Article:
The V shaped slot 1 is typically produced with an angled grinding wheel which is pushed straight into the end of the tool shaft. From FIG. 6 it can be seen that this creates a V slot with an angle 33 defined by the particular grinding wheel used. From simple testing, it has been observed that creating an angle 33 that is less than 90 degrees is significantly beneficial in providing tip strength versus the prior art half split engraving tool. Ideally, a smaller angle 33 is desired, but creating too sharp an angle requires a grinding wheel with a very keen edge. The keen edge of this grinding wheel breaks down quickly and causes manufacturing problems. It has been found that creating an angle 33 that is approximately 45 degrees or 30 degrees generates an extremely strong tip and also makes for a tool which is easy to manufacture.

In practice, the tool is used by rotating it in the spindle of a cnc engraving or milling machine and plunging into the material to be engraved. The depth of engraving is typically on the order of 0.010″. Sometimes the depth of engraving is less than 0.010″ but usually is not deeper than 0.050″. Therefore the area of the tool that is in contact with the workpiece during engraving is only the conical part of the tool. So it is not necessary to have the V shaped groove go very far up the shaft of the tool on the center axis 11. It is only important that there be a cutting edge 2 on the conical section of the tool 4. To retain the maximum strength of the tool, it is not necessary that the bottom of the V shape meet the center axis 11 of the shaft at any place other than at the tip of the tool. FIG. 5 shows the V shaped slot 12 touching the center axis 11 at the tip of the cone only. FIG. 3 shows the V shaped slot 8 cut further up the center axis 11 which removes a larger amount of material from the shaft of the tool. It is necessary though that the V shaped groove is cut to the center axis 11 of the tool at the tip. If it is not cut to the center axis of the tool at the tip, there will not be a cutting edge located on the tip. When compared with the prior art of splitting the tool in half, either the tool in FIG. 3 or FIG. 5 have greatly improved tip strength and overall tool strength.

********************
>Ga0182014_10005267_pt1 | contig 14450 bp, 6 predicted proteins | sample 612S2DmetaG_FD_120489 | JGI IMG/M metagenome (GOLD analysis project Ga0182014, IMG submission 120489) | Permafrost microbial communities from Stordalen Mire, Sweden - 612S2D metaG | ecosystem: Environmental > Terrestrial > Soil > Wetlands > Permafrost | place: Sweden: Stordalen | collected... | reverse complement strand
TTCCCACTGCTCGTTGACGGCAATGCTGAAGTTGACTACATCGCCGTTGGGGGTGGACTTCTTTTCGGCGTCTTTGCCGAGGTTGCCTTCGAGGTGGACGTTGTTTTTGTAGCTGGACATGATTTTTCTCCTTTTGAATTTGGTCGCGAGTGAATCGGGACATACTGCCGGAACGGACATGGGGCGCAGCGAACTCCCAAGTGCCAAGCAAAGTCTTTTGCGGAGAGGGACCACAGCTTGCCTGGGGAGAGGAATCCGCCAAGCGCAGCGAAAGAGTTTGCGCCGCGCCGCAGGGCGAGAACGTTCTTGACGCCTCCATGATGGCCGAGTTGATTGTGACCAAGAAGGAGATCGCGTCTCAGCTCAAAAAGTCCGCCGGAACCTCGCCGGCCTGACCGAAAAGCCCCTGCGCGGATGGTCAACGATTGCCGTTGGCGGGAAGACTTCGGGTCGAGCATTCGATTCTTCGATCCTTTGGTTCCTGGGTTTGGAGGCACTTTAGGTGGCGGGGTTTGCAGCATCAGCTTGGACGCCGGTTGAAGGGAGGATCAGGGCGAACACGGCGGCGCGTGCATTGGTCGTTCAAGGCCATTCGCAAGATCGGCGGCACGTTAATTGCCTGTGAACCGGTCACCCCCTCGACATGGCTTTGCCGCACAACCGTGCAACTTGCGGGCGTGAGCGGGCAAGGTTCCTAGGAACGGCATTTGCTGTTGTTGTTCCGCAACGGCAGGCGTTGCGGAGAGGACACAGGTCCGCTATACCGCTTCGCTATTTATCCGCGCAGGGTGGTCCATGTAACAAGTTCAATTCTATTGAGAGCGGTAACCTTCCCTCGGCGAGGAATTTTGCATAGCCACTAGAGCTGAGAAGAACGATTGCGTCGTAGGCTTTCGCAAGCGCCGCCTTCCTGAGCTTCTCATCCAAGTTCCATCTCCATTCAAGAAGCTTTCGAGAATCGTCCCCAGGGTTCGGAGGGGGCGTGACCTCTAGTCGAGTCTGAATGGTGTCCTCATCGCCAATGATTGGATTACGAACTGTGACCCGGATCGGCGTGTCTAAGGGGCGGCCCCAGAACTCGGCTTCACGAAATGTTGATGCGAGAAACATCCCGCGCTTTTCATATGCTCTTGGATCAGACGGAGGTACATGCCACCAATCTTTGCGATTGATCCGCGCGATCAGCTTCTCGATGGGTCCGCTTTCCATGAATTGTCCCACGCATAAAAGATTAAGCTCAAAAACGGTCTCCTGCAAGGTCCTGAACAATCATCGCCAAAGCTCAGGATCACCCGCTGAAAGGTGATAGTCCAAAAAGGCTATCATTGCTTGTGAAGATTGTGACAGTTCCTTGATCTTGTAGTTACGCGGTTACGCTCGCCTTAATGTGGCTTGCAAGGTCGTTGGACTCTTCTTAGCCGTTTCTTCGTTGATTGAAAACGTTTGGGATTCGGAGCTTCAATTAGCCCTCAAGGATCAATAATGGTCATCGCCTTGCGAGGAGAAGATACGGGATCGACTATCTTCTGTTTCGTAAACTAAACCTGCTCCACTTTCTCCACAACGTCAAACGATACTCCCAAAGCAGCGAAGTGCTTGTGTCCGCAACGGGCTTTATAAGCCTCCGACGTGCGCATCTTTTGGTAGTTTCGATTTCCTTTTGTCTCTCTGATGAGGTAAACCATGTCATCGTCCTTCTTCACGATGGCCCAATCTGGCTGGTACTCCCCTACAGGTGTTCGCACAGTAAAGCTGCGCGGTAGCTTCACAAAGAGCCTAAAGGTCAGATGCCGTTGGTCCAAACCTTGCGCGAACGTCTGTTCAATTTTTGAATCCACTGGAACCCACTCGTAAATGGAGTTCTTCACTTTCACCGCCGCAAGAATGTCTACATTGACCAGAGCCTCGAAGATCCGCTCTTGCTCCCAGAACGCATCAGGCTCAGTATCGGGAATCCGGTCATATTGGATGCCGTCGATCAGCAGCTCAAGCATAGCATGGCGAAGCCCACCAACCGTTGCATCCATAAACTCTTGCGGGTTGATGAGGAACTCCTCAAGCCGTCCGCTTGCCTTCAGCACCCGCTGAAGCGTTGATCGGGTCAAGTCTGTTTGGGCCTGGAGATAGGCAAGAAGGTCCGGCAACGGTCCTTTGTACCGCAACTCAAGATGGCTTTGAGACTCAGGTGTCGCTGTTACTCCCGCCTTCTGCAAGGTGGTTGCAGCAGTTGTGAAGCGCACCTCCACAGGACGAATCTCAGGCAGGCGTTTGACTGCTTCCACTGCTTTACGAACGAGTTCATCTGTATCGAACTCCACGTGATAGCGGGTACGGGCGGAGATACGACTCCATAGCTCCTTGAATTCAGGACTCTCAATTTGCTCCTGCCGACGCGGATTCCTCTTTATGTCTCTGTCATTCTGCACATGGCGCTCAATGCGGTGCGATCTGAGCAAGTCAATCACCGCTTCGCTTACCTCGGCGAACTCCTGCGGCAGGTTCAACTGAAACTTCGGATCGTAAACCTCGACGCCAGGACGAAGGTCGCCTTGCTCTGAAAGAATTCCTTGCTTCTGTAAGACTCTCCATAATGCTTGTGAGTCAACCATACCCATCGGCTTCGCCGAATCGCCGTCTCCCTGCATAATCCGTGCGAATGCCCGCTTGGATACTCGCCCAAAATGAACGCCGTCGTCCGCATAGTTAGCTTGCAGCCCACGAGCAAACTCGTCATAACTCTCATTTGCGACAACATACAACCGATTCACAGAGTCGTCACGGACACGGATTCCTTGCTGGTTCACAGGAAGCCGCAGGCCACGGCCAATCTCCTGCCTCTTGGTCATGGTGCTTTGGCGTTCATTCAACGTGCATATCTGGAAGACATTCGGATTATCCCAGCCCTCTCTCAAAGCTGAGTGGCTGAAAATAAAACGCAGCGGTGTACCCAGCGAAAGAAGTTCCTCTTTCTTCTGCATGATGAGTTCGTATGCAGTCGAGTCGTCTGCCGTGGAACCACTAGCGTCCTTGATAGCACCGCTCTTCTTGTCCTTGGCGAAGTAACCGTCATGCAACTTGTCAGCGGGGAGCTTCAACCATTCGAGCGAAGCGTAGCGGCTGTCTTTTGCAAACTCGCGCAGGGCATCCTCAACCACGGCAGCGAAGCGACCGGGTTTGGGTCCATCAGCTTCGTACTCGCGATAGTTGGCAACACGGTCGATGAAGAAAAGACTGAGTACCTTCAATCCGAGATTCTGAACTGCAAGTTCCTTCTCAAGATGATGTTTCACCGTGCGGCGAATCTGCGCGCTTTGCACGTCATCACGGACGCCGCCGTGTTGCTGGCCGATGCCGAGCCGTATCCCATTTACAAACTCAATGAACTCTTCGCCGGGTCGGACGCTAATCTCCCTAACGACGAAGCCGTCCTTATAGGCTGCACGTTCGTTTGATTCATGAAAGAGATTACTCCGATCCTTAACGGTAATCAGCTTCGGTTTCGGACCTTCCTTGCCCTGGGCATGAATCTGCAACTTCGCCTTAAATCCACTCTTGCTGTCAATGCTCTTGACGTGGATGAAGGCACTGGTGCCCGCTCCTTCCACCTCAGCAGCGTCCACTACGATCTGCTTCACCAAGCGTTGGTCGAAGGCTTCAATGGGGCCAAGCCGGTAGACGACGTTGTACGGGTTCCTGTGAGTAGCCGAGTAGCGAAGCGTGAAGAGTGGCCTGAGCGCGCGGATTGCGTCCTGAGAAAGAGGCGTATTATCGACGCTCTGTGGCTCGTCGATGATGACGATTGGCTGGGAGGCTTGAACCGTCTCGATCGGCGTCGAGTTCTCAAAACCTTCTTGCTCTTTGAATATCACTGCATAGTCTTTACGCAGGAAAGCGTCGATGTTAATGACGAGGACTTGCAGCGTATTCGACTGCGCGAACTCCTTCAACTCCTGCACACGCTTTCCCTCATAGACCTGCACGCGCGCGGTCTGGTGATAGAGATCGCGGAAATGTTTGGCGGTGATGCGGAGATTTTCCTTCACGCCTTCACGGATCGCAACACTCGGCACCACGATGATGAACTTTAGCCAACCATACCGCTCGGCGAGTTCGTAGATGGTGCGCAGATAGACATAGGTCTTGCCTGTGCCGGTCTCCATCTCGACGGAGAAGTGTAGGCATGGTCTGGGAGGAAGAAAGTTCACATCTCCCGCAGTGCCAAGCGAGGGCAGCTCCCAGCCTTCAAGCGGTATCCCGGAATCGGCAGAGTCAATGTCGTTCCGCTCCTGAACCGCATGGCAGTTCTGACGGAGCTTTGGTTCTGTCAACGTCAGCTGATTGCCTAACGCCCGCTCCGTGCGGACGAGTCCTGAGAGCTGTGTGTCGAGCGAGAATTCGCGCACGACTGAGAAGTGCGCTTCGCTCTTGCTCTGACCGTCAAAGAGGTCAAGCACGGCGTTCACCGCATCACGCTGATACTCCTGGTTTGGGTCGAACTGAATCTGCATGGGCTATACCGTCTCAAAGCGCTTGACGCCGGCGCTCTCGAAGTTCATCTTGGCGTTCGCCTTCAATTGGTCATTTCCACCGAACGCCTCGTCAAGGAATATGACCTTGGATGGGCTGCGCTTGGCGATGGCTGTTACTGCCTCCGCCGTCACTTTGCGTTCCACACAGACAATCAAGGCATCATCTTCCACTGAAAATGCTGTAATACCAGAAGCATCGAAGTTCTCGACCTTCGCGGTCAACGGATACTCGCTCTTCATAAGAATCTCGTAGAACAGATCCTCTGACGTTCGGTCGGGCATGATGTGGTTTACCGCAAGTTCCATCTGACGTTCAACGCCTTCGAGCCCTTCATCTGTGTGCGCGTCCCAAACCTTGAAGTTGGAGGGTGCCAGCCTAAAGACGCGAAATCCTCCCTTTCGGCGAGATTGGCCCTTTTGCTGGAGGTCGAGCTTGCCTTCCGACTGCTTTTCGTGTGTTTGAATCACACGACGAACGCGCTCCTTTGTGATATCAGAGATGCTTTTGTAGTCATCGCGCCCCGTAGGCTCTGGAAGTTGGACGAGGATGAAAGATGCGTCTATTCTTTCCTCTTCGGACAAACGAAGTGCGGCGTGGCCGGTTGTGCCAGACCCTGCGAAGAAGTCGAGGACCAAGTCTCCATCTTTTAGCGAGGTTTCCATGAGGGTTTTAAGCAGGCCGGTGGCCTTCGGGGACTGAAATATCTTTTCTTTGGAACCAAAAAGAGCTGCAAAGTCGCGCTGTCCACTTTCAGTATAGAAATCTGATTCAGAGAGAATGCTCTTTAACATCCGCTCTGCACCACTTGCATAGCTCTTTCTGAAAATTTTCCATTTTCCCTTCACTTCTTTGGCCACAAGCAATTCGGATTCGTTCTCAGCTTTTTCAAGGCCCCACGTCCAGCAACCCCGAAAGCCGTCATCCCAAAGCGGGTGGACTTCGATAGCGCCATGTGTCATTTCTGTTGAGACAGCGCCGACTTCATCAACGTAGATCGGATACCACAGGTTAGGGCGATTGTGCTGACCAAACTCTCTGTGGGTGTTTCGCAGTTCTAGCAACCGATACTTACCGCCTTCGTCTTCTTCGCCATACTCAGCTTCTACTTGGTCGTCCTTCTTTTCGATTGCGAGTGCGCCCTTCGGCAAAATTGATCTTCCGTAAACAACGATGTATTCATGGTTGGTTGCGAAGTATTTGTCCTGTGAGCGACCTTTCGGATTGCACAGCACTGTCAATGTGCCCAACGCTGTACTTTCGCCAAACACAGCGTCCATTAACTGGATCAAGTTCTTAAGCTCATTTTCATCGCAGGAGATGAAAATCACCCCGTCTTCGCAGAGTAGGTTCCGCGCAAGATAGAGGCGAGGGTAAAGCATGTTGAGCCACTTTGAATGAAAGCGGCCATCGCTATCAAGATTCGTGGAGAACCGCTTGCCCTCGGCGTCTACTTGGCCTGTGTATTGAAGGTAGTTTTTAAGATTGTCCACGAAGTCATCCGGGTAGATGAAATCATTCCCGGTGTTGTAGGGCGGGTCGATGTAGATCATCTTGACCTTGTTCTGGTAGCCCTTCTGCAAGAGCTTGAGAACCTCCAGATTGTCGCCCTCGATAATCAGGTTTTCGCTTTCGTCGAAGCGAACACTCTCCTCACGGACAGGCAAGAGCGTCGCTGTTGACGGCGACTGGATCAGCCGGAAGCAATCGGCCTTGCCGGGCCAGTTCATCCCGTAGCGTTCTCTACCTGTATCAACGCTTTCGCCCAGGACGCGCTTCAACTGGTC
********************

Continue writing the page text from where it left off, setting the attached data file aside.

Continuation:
As in the prior art, it is desirable to place a wider tip on the end of the tool. Simply adding a 0.005″ wide area on the tip of the tool greatly improves the tip strength versus a perfectly sharp point. Wider width tips are desirable for creating wider engraved line widths and also provide more tip strength than smaller width tips. The prior art has a side angle 44 tilted so the cutting edge of the tip 40 is the lowest point of the tool (on the outer periphery) and contacts the workpiece first as it is plunged in to the workpiece. As the tool rotates around in the spindle of the cnc machine, the tip 40 clears material as it spins. If there is no side angle 44 then the entire bottom of the tool touches as it spins. This rubbing action creates heat and causes the tool tip to break. With no side angle, there would be material at the center of the rotating tool which would have a surface speed of zero. There is also a back angle 43 on the tool tip. Similarly as the tool rotates, the back angle creates clearance for the material when it is cut. Without the back angle, the tool tip rubs and leads to failure.

Although it is certainly feasible to place a tip on the new tool design that has a side angle and a back angle similar to the prior art side angle 44 and back angle 43, a slightly different tip design is further described which adds even more strength to the tip.